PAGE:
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How to support your child’s mental health while they’re at uni

Here’s some handy tips on how you can help your child cope with the pressures of uni life...

Eleanor Foulds
by Eleanor Foulds
Last Updated:
22 Sep 2022

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University can take a lot of adjusting to, and your child might struggle more than they let on. And for parents, with your child so far away, it can often feel as if you are simply relegated to watching from the sidelines.

But there are step you can take to help your child cope with the transition to uni life, and with the pressure they may face over the next three years.

Make sure they are ready to go

Parents often fear that if their child does not go straight to university after college or sixth form, they may never go. But this isn’t the case. In fact, waiting for your child to be ready is the best option.

If they feel forced to go or not ready, it may be emotionally too much for them to manage. Your child will know better than anybody else when they are ready to go, so give them the chance to talk about how prepared they feel and support them if they decide to defer a year.

Ensure they make the university aware of any existing physical or mental health problems

You may not think your child has anything to declare, but even mentioning the slightest bit of stress they’re prone to can help in the long run. Universities have academic advisors and student support teams who are there to look out for each student, and they can ease the process of deadlines and so on.

By mentioning even the smallest things, these people can discuss the pressure your child may be under with them and adapt their course content and assignments to make them more manageable.

Remind them that home is always there

When you’re far away from home and having a rough time, sometimes you just want a home comfort. But plucking up the courage to ask if you can visit home can overwhelming at times, and they can feel like they are failing by running away from it all.

This is where you come in - whether it means telling them when you’re free for a visit, or sending your child links to train tickets so they don’t have to worry about sorting things out. Offering a helping hand towards home comforts can make that much needed parental love seem not so distant.

Care packages are still fantastic options to send to your child too, with some home comforts in a box to help put them at ease.

Keep the lines of communication open

We’re lucky to live in a world where just about anyone can talk to whoever they like any time they please, and this has never been more handy than when your child flies the nest. With the wonder of group chats, you can easily set up a group with your family members to keep the conversation flowing.

Without the risk of smothering your child, these larger chats mean everyone can get involved, and you know everyone’s okay.

Have a plan in case things get difficult to manage

Things may seem okay with your child, but there’s no harm in sorting out some plans in case things take a little turn. It’s not a criticism of you or your child to have some safety padding just in case, as no one knows what may lay around the corner.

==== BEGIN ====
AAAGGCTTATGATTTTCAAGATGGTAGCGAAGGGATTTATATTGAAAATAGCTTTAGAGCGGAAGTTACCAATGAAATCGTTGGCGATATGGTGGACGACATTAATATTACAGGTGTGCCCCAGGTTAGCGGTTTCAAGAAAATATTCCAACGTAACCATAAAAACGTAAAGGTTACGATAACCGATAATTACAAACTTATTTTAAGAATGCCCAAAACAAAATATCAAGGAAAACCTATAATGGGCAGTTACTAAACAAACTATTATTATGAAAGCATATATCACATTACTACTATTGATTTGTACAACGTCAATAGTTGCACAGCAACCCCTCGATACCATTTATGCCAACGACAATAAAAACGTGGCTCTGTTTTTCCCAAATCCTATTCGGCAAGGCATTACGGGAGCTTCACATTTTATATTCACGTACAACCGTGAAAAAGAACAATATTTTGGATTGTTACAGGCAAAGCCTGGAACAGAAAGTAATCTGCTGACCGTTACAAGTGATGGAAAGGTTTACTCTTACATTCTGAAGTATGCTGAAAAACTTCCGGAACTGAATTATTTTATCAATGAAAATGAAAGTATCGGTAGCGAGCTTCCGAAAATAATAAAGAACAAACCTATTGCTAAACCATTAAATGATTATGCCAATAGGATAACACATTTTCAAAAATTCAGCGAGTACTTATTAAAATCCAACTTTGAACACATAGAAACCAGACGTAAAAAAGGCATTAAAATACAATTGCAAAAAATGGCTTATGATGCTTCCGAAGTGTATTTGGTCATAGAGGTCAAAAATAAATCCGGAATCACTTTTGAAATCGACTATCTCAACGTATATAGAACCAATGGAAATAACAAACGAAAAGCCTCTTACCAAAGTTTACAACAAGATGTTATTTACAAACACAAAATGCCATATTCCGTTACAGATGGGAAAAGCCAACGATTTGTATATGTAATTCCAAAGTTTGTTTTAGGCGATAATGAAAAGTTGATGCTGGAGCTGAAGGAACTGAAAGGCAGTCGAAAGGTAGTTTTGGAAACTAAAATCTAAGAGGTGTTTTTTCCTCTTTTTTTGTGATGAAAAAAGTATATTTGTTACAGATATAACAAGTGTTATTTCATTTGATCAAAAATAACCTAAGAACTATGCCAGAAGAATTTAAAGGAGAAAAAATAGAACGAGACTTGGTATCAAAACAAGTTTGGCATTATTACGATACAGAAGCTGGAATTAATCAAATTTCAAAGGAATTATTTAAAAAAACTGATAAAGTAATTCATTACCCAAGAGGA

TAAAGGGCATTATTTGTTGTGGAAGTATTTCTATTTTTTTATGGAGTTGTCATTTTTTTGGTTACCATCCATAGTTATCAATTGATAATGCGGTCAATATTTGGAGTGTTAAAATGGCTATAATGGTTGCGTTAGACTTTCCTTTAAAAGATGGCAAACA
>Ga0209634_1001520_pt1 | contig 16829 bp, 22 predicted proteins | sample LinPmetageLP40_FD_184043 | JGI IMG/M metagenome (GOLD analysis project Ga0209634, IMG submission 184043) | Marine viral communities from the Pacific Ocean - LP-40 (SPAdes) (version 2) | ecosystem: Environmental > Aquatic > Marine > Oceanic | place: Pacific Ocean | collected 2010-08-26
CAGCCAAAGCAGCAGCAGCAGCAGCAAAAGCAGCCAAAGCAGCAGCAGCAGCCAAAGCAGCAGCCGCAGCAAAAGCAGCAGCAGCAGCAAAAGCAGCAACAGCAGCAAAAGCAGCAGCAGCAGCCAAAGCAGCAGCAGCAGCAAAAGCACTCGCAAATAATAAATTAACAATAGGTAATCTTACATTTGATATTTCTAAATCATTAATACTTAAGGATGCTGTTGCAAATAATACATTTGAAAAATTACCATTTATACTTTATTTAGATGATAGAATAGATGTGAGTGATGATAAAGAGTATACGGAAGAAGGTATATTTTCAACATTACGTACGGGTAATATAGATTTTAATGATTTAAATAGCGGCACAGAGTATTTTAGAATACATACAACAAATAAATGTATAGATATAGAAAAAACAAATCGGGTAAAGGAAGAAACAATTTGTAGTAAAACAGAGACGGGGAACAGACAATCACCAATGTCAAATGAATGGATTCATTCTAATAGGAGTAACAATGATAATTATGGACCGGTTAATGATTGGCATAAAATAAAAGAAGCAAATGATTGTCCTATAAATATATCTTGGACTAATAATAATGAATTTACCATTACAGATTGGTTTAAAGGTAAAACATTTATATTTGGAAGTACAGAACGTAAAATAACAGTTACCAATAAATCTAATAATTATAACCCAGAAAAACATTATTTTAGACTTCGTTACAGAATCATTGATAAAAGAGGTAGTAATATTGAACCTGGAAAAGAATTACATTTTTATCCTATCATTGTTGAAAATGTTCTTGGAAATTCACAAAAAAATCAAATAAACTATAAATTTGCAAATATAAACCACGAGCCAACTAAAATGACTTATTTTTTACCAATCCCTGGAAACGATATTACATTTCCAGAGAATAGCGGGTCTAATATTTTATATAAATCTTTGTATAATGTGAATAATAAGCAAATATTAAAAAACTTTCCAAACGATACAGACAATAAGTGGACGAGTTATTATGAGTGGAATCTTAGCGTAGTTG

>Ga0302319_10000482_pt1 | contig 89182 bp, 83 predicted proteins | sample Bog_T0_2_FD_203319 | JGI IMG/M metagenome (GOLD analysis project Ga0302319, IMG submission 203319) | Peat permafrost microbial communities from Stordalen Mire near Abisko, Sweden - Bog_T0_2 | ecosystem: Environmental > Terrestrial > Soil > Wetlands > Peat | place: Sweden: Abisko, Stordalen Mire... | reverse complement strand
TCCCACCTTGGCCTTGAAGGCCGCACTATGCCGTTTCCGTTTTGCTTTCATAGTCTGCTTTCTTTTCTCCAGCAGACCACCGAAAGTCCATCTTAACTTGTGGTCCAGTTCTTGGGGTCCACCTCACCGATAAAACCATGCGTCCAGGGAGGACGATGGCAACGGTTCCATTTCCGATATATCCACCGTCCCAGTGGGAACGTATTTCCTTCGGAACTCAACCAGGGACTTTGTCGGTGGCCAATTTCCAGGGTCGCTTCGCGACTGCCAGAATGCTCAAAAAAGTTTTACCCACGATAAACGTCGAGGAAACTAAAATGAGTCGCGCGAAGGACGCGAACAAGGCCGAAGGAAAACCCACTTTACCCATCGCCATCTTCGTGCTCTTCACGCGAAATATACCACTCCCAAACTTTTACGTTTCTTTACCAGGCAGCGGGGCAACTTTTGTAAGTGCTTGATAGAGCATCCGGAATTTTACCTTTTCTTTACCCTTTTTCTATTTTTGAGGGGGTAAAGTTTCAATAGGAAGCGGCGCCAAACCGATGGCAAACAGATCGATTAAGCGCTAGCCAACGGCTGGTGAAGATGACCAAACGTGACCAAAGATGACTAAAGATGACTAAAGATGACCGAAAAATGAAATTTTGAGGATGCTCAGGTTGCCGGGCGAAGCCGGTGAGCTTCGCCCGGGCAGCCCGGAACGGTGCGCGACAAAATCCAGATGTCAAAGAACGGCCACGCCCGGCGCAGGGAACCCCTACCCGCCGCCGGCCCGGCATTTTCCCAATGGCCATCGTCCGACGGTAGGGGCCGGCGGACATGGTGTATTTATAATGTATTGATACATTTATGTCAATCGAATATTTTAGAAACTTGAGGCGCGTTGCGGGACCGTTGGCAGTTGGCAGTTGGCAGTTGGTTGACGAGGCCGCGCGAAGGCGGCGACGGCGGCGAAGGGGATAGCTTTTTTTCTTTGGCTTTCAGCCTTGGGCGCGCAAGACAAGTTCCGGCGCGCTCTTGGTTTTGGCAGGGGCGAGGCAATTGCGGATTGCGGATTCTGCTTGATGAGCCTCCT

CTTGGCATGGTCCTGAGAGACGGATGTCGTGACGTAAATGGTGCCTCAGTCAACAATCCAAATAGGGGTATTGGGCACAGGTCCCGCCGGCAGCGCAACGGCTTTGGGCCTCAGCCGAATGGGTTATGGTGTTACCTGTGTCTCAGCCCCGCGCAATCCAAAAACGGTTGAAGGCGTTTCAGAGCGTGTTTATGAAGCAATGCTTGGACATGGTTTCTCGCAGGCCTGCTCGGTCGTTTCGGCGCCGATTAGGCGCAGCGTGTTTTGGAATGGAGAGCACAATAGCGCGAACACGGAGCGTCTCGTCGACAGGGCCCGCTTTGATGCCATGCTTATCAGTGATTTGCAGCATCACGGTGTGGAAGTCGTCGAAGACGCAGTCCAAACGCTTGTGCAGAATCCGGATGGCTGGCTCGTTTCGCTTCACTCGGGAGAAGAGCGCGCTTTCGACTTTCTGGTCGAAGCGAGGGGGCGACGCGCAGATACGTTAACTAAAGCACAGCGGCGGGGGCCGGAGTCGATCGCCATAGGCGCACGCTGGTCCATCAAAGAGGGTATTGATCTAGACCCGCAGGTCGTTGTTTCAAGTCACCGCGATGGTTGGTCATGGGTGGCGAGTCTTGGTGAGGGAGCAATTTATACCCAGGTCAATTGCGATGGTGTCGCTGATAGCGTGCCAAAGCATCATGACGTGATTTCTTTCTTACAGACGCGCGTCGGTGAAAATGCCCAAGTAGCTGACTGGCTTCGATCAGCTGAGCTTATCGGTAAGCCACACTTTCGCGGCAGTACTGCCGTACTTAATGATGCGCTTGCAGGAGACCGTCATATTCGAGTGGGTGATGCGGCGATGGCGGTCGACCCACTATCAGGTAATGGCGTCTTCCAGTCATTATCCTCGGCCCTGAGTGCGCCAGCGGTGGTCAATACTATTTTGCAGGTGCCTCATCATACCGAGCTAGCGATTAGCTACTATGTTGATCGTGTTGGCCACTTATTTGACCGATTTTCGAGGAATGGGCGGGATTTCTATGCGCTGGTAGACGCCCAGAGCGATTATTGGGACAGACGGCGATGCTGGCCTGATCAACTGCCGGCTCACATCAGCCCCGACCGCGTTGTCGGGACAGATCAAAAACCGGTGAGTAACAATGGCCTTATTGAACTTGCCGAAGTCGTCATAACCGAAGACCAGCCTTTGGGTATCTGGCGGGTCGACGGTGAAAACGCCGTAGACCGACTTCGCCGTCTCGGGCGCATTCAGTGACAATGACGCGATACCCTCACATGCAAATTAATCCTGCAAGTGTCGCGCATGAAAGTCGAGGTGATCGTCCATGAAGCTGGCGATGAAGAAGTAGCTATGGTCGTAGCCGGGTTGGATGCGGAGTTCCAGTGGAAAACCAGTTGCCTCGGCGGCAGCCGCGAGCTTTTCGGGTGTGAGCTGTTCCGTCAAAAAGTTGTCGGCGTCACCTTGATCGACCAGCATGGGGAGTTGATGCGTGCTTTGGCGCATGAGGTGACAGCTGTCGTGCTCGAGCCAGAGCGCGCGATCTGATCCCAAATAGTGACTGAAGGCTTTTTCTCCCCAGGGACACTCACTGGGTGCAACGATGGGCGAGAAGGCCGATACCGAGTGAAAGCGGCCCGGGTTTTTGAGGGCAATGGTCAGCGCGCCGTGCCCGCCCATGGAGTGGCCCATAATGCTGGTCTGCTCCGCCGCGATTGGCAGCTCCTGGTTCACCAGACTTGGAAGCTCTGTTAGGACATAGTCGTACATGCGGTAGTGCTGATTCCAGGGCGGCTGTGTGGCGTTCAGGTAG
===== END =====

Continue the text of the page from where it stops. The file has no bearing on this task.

Coming up with a plan together that suits you both as a precaution is a helpful vice, and puts less pressure on the shock that university may bring.

Remember that university is different to sixth form

Both structurally and in the lifestyle, university is a completely different experience to the education your child is used to.

For example, students often have a far less structured timetable and a lot less contact time with teachers, but far more independent study time.

If your child is someone who needs structure, help them plan out their own schedule and manage their time. They may be able to adapt quickly if they are an independent learner, but it’s worth looking out for them and asking if they’d like some structural help along the way.

Independence is good for mental health

It’s a shock to have your child move away for a long time, but it’s a process in life that is bound to happen at some point. Independent living is an important step into becoming responsible, and it works wonders on your mental health too.

For parents, it’s important to respect that this is part of your child’s process and by giving them that space to grow they can find themselves and learn how capable they are. 

Keep an eye on alcohol and drug consumption

Students notoriously love to go out and drink, and there’s absolutely nothing wrong with that. A release every now and again is good, but sometimes students use these substances as a coping mechanism until it becomes unhealthy. Relying on alcohol and drugs can get dangerous really quickly, so keep an eye on your child in case their behaviour becomes erratic and potentially dangerous.

Learn about the university’s support services

Unis all have student support for exactly the right reasons, although it can take a bit of digging to find the right resources for your needs. With their own counselling and mental health support unrelated to academia, your child can be seen sooner than you might think, avoiding long waiting times for any sort of consultation.

Celebrate every little success

If your child is waking up and breathing every morning, that in itself is a success. Bumps in the road are frequent and challenging, but managing them and getting back on track is a huge deal.

Every assignment hand in, every social occasion attended, every meal eaten. Your child is achieving great things just by being in the position they’re in, so rather than dwelling on the 'what if’s', here’s your chance to celebrate.

Want more advice on helping your child get in to university? Take a look at our dedicated Parents section...

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